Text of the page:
Why our hype can harm: Congo edition

Simple stories make for very effective advocacy. The problem with simple narratives, arise, however, when they drive simple-headed policy.

Severine Autesserre takes aim at the Enough project and other activists in a thoughtful new paper:

The dominant narratives have oriented international programmes on the ground toward three main goals – regulating trade of minerals, providing care to victims of sexual violence, and helping the state extend its authority – at the expense of all the other necessary measures, such as resolving land conflict, promoting inter-community reconciliation, jump-starting economic development, ensuring that state authorities respect human rights, and fighting corruption.

Even worse, because of these exclusive focuses, the international efforts have exacerbated the problems that they aimed to combat: the attempts to control the exploitation of resources have enabled armed groups to strengthen their control over mines; the disproportionate attention to sexual violence has raised the status of sexual abuse to an effective bargaining tool for combatants; and the state reconstruction programmes have boosted the capacity of an authoritarian regime to oppress its population.

This is the problem with pushing advocacy agendas. If you are really good, and really lucky, you can get the UN or US to do one thing this year. That’s a big opportunity cost. Surely one had better make sure it’s the right thing?

4 thoughts on “Why our hype can harm: Congo edition

  1. I would really be surprised if the “press” focus really really meant also a funding focus. e.g. what part of funding really goes to funding the fight against sexual violence.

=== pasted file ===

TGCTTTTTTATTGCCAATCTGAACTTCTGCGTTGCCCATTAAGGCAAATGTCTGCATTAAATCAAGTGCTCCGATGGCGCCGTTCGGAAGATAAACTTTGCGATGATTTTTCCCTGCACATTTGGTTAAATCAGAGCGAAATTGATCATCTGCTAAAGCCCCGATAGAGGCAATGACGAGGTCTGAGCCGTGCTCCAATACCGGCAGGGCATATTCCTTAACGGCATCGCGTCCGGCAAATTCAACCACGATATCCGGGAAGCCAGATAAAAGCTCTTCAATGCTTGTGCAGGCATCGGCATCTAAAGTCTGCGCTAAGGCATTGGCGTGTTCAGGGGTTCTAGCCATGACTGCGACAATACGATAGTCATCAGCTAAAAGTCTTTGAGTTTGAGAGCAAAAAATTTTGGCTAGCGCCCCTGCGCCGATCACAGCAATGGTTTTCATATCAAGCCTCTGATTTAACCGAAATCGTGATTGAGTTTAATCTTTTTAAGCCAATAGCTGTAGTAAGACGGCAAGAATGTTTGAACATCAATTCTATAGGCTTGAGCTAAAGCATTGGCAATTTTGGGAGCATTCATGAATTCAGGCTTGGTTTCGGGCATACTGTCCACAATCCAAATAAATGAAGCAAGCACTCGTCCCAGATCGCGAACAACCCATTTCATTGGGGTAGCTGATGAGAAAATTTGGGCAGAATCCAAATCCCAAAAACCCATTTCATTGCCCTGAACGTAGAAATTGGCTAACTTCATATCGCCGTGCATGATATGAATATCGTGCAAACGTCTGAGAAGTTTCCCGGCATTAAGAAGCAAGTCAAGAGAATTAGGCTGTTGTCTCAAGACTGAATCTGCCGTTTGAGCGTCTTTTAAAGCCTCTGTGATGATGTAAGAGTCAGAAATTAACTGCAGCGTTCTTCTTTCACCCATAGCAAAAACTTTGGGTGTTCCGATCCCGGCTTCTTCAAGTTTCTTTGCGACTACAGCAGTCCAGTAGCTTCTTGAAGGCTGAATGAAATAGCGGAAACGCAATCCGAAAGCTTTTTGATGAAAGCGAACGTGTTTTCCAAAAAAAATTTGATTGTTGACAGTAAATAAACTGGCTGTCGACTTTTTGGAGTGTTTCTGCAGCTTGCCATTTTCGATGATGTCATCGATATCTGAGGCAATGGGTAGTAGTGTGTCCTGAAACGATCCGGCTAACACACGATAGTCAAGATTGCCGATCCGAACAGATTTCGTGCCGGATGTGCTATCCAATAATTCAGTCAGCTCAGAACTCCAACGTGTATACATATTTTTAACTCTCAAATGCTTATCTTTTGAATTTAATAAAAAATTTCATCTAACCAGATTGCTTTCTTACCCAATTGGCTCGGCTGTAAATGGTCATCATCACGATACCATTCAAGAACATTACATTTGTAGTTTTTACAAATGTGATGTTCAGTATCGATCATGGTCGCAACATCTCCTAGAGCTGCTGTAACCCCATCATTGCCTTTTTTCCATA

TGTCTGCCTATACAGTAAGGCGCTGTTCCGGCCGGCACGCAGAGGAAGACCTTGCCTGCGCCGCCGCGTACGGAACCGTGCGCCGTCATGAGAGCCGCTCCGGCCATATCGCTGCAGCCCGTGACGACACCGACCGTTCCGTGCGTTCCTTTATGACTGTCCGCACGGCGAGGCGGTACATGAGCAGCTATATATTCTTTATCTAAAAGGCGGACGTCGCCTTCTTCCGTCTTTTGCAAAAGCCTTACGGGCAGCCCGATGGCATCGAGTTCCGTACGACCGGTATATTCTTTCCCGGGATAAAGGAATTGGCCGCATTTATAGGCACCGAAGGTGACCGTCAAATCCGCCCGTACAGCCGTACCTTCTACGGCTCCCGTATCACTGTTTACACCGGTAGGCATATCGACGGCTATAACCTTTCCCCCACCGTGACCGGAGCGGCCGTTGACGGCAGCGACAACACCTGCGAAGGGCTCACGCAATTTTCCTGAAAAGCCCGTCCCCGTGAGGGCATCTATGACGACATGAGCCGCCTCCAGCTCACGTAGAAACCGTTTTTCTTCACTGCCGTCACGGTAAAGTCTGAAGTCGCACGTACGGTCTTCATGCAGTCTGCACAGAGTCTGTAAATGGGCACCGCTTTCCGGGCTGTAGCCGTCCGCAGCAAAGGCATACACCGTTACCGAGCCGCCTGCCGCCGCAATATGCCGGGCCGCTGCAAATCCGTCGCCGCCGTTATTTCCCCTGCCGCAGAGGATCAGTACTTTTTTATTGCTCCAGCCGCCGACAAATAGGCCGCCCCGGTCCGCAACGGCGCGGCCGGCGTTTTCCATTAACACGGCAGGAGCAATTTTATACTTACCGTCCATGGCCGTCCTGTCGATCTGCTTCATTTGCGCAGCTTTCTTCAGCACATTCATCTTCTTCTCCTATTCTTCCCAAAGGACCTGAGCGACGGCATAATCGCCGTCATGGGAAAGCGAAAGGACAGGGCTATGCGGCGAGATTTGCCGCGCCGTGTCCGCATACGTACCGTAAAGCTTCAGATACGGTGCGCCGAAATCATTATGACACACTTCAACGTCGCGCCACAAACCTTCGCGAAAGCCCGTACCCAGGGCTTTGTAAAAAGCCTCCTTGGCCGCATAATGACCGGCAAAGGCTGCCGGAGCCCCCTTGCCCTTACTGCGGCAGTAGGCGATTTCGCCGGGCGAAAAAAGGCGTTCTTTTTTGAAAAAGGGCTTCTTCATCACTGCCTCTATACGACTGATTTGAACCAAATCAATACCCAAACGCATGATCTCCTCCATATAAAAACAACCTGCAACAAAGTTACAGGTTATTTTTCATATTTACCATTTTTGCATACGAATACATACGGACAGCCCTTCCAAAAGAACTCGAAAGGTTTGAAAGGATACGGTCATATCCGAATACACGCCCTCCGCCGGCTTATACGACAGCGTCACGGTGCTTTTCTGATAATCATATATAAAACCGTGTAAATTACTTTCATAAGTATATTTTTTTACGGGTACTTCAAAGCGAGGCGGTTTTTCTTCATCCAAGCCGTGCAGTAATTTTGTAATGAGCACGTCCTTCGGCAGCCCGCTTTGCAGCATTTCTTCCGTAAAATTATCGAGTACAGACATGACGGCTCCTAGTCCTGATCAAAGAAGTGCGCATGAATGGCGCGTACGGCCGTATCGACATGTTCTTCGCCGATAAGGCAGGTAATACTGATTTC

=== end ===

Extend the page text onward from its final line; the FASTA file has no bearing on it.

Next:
On the other hand, it underlines the importance of separate funding lines for different development objectives. Otherwise fashion takes over and funding gets too much focused. The “planned approach” requesting a focus on only a few priorities does not help. Please note also the government ownership (contrasted to poor ownership) agenda. Government, without a real concern on how it works.

  2. I’m not sure what you mean by opportunity cost but I think the theory people are operating on when they whine about other advocates is that there is a negative externality from advocacy. If Jeff Sachs jetsets around the world doing a bed net stump speech then it’s harder for Michael Clemens to get his voice heard about expediting green cards for relatives of Haitians in the U.S. I’m skeptical about that being a big deal.

  3. “If you are really good, and really lucky, you can get the UN or US to do one thing this year.”

    Isn’t this one of the biggest obstacles, though, the inability to even identify multiple efforts. It’s either micro finance or budget support, its FDI or Aid, it’s long term development cooperation or quick wins and malaria nets. I agree with josh, why should it have to be fighting sexual abuse or land distribution? From where I am standing it looks as we get stuck already in the debate on the most important effort.

    Are the UN and US really only capable on a narrow focus and why is that. And should donor continue to focus and streamline the support in the hunt for measurable results?

  4. Strikes me as kind of a cheap shot. How is minerals regulation or GBV response coming “at the expense of” working on land conflicts or economic development? Funding for those priorities is coming from totally different sources (and I would imagine in much smaller amounts) than any ostensible funding sources for the latter priorities. You don’t see UNDP funding the Enough project, for example. Does Autesserre think that if these advocacy actors were not present, that issues of land conflict, promoting inter-community reconciliation, and jump-starting economic development would be further along? I’m hella skeptical.